April 28, 2009
Dear Friends,

I’ve just come from a parlor meeting on behalf of the Israel Policy Forum, an American Jewish group that advocates for a two-state solution. Tom Dine, former AIPAC Executive Director and now a spokesperson for IPF, expressed how grateful he is for Obama’s pro-active interest in bringing diplomatic solution to the Middle East. While he believes that it is a time of great opportunity for progress, he mused that Netanyahu may not have the right chemistry with Obama to be an effective Jewish partner for peace. There were about 25 of us who listened carefully for a reason to believe that the dark night might end.

When the talk was over, I asked a young Israeli friend who had just flown in from Tel Aviv, what he thought of the evening. Haggai El-Ad is the executive director of a human rights organization in Israel. He answered, “It’s good to hear people talking about it. They’re interested, even hopeful. In Israel, they want to escape the situation they can’t find a way out of.” It is a silence of despair, the sound of the inaudible sigh of the enslaved one. When memory keeps us frightened and angry, it holds creativity and courage hostage. We who have never witnessed what Israelis live with cannot judge them.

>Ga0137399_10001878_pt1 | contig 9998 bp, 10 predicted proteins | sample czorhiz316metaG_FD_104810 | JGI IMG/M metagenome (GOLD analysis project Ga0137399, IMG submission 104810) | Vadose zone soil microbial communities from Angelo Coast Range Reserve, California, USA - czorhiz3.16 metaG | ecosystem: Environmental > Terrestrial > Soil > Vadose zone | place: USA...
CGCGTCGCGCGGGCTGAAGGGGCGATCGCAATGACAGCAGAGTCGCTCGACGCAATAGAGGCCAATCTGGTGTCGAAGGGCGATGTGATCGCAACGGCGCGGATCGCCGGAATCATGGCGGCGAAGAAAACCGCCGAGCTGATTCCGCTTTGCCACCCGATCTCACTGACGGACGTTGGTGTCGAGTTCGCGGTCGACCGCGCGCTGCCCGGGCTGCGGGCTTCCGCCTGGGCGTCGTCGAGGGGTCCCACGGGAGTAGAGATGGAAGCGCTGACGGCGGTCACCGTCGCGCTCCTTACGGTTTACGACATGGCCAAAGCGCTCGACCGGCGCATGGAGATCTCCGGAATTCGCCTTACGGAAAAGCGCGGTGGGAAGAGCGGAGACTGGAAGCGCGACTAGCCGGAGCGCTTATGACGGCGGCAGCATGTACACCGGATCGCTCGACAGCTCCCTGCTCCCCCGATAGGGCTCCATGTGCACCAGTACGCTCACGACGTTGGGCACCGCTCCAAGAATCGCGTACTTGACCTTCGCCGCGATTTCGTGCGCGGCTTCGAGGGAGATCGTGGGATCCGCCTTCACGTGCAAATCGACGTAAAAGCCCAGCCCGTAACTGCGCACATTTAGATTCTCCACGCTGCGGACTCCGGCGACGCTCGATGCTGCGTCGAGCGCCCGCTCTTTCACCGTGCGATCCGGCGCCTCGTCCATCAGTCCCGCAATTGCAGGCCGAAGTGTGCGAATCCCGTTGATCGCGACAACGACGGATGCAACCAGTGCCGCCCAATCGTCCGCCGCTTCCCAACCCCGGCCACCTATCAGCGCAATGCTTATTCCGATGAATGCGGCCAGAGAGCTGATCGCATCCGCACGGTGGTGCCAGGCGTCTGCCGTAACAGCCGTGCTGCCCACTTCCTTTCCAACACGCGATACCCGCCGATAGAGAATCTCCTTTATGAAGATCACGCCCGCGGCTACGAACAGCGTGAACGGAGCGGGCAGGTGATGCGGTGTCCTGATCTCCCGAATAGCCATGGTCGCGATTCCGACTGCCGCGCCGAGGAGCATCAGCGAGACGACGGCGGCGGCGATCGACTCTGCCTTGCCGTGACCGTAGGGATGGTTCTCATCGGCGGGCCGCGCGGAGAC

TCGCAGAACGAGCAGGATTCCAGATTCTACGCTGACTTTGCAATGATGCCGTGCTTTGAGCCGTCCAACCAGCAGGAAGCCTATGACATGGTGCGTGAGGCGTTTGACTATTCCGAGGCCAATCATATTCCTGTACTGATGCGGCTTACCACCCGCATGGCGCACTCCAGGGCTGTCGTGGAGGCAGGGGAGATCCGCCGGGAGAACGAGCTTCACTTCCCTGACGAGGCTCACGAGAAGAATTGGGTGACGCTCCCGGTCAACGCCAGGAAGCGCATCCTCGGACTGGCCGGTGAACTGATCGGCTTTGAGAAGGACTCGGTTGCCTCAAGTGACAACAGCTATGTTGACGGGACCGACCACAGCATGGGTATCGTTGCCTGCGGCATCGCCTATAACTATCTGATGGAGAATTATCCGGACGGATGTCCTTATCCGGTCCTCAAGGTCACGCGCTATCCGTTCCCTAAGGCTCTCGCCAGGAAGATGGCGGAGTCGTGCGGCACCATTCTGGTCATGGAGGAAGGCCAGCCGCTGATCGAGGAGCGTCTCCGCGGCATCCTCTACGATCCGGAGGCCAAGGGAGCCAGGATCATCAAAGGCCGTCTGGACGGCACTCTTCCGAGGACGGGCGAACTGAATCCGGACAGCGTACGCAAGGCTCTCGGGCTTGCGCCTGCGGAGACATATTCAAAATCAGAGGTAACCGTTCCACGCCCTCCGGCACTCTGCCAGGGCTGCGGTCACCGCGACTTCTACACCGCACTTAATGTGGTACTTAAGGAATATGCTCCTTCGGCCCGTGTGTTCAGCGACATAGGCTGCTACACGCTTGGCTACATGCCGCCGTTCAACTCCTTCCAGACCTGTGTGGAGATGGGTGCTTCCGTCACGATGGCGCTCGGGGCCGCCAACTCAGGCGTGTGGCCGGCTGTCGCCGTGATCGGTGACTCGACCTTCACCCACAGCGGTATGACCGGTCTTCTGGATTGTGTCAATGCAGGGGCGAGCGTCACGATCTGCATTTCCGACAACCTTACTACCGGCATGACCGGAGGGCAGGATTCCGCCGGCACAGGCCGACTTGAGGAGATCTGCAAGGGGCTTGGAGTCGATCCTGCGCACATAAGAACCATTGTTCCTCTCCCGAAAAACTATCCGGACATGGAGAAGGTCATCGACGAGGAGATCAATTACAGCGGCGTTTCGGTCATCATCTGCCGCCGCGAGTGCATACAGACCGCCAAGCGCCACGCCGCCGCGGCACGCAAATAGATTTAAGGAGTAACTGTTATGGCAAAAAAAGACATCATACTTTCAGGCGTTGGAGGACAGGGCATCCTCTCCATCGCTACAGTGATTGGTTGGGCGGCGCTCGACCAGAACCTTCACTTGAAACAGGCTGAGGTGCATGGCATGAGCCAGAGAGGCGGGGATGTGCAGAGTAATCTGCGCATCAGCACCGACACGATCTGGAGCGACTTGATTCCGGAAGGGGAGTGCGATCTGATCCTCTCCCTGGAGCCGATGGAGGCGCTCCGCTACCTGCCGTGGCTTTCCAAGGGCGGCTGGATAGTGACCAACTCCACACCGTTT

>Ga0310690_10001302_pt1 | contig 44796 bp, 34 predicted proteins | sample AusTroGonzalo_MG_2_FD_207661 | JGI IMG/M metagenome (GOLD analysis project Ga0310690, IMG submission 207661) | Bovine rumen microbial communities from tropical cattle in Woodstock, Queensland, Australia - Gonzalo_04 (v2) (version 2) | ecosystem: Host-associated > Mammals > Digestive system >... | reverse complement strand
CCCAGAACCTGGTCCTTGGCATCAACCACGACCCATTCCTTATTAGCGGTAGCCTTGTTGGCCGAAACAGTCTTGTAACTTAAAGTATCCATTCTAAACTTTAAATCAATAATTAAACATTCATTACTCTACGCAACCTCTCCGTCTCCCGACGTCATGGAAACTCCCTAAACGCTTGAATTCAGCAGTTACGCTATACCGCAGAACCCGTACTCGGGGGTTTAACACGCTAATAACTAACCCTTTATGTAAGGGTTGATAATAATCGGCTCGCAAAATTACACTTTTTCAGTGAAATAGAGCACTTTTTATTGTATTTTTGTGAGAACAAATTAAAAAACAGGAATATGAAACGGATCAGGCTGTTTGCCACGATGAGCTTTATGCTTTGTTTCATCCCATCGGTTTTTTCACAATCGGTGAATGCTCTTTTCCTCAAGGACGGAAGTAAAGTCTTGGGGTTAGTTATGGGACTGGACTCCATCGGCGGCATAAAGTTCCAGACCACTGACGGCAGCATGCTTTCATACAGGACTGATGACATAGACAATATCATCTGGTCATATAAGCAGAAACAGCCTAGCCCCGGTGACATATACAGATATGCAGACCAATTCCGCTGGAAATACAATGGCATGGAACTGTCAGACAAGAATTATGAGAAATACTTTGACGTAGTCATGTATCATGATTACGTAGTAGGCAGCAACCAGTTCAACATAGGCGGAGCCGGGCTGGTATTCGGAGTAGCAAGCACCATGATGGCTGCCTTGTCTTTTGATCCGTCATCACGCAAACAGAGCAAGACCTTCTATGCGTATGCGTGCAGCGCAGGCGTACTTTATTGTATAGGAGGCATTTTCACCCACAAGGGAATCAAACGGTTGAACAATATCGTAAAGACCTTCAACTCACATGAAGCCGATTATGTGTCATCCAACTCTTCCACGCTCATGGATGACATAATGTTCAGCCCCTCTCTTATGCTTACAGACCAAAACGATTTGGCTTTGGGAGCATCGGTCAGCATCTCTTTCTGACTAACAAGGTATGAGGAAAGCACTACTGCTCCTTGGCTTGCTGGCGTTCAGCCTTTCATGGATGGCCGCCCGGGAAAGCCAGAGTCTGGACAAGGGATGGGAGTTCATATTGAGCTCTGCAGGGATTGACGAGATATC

Those of us who have the luxury of having lived at a distance from the corrosive long burning war, have an important part to play. Our lives as American Jews would be dramatically different without Israel. Israel needs our focus, our energy, and our desire for one goal: coexistence once again. Peace would be the best, but this would be enough. We are called to keep faith with our sisters and brothers in Israel. That includes demanding an independent investigation of the army’s behavior in Gaza. Haggai’s group is working for it because if there is nothing to hide, then let the world know. If there are abuses, they must be corrected so that Israeli society will continue to support its government and army. He does not see Israel as fragile or vulnerable; it can and must take the necessary steps to remain a true democracy in the Middle East. Am Yisrael Chai, May the People of Israel Live.

I’ll say more about Israel, the necessity for keeping the talking and the relationship going, and how to live in truth and love with the country at High Holidays. In the meantime, consider where you are getting your information about Israel. Are you getting any? As best you can, see all who support Israel as friends in differing degrees.

Shabbat Shalom!

Peace and Love,
Rabbi Malka Drucker

Wednesday, April 15, 2009
Dear Friends,

Since we last met, we have blessed the sun and we have celebrated the gift of moving again and again from physical and metaphysical enslavements into freedom. Thanks to all who attended these events with joy and full hearts. May the crunch of matzah guide us until Elijah makes good on his promise.